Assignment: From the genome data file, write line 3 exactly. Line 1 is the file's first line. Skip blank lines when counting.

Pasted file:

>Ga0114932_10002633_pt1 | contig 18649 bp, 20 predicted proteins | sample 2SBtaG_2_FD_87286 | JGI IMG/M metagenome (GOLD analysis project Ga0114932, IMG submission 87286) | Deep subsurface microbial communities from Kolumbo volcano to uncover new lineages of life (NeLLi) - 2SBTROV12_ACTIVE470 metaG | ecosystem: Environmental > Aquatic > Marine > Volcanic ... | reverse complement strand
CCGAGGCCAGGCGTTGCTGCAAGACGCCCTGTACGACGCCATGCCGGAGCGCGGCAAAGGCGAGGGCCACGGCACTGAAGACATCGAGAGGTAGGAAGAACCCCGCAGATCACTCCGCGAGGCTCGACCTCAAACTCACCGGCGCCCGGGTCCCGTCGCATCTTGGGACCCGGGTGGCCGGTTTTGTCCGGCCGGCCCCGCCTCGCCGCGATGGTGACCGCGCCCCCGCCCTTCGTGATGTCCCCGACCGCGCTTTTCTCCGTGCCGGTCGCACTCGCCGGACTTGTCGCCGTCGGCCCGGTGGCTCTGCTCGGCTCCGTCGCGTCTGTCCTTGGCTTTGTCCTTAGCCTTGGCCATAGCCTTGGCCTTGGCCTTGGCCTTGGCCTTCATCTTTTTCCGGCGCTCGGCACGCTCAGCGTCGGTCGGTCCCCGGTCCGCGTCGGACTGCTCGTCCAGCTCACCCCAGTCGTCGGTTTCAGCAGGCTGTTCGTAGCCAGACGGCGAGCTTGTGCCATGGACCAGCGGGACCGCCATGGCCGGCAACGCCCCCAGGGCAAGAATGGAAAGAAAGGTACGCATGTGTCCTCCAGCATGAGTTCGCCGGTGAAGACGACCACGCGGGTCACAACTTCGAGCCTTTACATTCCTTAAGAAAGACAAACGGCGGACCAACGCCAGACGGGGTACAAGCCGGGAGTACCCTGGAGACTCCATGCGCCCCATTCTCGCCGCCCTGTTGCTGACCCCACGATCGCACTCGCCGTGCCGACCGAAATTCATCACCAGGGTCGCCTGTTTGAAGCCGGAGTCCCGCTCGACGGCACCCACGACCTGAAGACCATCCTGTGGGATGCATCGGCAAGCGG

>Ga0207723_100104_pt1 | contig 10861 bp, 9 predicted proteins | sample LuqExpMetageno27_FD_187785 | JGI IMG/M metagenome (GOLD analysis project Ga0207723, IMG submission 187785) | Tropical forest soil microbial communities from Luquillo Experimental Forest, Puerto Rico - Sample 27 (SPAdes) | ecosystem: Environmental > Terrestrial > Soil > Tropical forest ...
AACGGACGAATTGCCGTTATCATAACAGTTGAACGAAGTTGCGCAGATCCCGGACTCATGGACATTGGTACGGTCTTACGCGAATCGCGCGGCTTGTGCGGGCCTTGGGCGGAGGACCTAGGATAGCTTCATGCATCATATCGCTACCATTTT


>Ga0207723_100104_pt1 | contig 10861 bp, 9 predicted proteins | sample LuqExpMetageno27_FD_187785 | JGI IMG/M metagenome (GOLD analysis project Ga0207723, IMG submission 187785) | Tropical forest soil microbial communities from Luquillo Experimental Forest, Puerto Rico - Sample 27 (SPAdes) | ecosystem: Environmental > Terrestrial > Soil > Tropical forest ...